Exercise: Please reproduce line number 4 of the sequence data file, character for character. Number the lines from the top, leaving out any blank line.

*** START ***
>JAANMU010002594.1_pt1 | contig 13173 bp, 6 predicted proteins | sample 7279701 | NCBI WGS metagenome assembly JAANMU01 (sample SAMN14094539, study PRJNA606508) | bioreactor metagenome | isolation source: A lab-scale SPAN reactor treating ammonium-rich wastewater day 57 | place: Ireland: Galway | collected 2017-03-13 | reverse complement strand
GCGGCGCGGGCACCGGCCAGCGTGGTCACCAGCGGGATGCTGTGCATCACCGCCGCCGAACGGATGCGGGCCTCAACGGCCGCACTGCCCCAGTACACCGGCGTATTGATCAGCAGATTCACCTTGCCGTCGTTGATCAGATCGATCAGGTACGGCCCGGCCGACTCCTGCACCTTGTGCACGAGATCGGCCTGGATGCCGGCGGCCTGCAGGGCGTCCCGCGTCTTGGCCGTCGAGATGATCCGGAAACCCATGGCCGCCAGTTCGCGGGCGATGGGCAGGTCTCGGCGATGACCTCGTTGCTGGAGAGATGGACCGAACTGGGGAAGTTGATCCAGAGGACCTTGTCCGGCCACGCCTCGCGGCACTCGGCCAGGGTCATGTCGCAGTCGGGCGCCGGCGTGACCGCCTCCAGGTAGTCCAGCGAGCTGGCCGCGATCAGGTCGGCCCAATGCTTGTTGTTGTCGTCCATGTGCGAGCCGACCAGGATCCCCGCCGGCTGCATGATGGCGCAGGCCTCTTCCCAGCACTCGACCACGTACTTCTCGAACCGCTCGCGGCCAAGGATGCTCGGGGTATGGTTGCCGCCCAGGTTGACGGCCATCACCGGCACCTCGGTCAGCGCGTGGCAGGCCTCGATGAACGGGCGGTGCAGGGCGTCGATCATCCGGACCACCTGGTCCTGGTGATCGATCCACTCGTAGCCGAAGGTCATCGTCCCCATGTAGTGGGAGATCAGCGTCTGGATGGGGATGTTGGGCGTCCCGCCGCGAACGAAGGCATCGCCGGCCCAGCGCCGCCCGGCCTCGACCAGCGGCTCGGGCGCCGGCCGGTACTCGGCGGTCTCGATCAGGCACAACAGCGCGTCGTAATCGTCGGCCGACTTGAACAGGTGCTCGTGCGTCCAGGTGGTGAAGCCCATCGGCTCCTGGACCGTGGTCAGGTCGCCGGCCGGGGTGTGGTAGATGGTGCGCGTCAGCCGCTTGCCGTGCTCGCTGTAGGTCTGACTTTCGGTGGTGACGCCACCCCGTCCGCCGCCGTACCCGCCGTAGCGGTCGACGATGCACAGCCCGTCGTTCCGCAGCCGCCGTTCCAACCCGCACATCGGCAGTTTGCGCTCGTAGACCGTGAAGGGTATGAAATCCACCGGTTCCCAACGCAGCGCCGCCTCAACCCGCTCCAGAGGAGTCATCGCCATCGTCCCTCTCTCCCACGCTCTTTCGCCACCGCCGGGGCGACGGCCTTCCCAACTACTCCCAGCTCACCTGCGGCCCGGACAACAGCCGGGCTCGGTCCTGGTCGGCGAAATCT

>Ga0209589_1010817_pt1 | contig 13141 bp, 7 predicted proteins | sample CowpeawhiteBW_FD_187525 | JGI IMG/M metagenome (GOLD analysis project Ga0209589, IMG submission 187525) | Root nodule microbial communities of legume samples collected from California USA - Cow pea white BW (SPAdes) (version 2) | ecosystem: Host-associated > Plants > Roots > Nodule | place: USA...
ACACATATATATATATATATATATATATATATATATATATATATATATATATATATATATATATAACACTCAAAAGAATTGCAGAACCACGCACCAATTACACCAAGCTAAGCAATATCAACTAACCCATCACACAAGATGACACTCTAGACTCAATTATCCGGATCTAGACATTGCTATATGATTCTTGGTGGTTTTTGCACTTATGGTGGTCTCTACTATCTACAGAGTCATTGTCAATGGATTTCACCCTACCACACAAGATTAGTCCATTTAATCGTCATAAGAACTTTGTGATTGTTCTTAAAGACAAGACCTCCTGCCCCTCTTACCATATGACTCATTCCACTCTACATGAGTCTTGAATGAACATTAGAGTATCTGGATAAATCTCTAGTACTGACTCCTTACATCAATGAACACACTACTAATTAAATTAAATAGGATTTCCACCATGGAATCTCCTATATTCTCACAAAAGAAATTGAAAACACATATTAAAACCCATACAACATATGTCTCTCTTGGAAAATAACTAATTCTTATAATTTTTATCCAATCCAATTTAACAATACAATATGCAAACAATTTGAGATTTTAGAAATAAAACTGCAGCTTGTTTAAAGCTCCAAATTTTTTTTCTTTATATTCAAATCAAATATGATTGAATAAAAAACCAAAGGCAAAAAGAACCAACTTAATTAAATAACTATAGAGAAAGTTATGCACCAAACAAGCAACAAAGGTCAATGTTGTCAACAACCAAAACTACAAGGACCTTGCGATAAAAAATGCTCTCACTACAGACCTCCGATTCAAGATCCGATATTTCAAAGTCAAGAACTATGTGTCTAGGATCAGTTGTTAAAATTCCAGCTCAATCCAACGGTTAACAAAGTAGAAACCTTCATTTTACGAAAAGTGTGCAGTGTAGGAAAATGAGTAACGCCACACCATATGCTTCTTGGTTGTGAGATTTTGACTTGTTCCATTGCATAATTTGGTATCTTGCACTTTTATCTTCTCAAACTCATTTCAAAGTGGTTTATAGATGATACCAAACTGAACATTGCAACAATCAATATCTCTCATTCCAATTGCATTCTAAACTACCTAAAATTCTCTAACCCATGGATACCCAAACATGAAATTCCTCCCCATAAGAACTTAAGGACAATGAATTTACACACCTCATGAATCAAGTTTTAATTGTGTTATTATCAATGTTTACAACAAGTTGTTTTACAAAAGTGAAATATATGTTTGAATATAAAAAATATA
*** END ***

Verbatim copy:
ACACATATATATATATATATATATATATATATATATATATATATATATATATATATATATATATAACACTCAAAAGAATTGCAGAACCACGCACCAATTACACCAAGCTAAGCAATATCAACTAACCCATCACACAAGATGACACTCTAGACTCAATTATCCGGATCTAGACATTGCTATATGATTCTTGGTGGTTTTTGCACTTATGGTGGTCTCTACTATCTACAGAGTCATTGTCAATGGATTTCACCCTACCACACAAGATTAGTCCATTTAATCGTCATAAGAACTTTGTGATTGTTCTTAAAGACAAGACCTCCTGCCCCTCTTACCATATGACTCATTCCACTCTACATGAGTCTTGAATGAACATTAGAGTATCTGGATAAATCTCTAGTACTGACTCCTTACATCAATGAACACACTACTAATTAAATTAAATAGGATTTCCACCATGGAATCTCCTATATTCTCACAAAAGAAATTGAAAACACATATTAAAACCCATACAACATATGTCTCTCTTGGAAAATAACTAATTCTTATAATTTTTATCCAATCCAATTTAACAATACAATATGCAAACAATTTGAGATTTTAGAAATAAAACTGCAGCTTGTTTAAAGCTCCAAATTTTTTTTCTTTATATTCAAATCAAATATGATTGAATAAAAAACCAAAGGCAAAAAGAACCAACTTAATTAAATAACTATAGAGAAAGTTATGCACCAAACAAGCAACAAAGGTCAATGTTGTCAACAACCAAAACTACAAGGACCTTGCGATAAAAAATGCTCTCACTACAGACCTCCGATTCAAGATCCGATATTTCAAAGTCAAGAACTATGTGTCTAGGATCAGTTGTTAAAATTCCAGCTCAATCCAACGGTTAACAAAGTAGAAACCTTCATTTTACGAAAAGTGTGCAGTGTAGGAAAATGAGTAACGCCACACCATATGCTTCTTGGTTGTGAGATTTTGACTTGTTCCATTGCATAATTTGGTATCTTGCACTTTTATCTTCTCAAACTCATTTCAAAGTGGTTTATAGATGATACCAAACTGAACATTGCAACAATCAATATCTCTCATTCCAATTGCATTCTAAACTACCTAAAATTCTCTAACCCATGGATACCCAAACATGAAATTCCTCCCCATAAGAACTTAAGGACAATGAATTTACACACCTCATGAATCAAGTTTTAATTGTGTTATTATCAATGTTTACAACAAGTTGTTTTACAAAAGTGAAATATATGTTTGAATATAAAAAATATA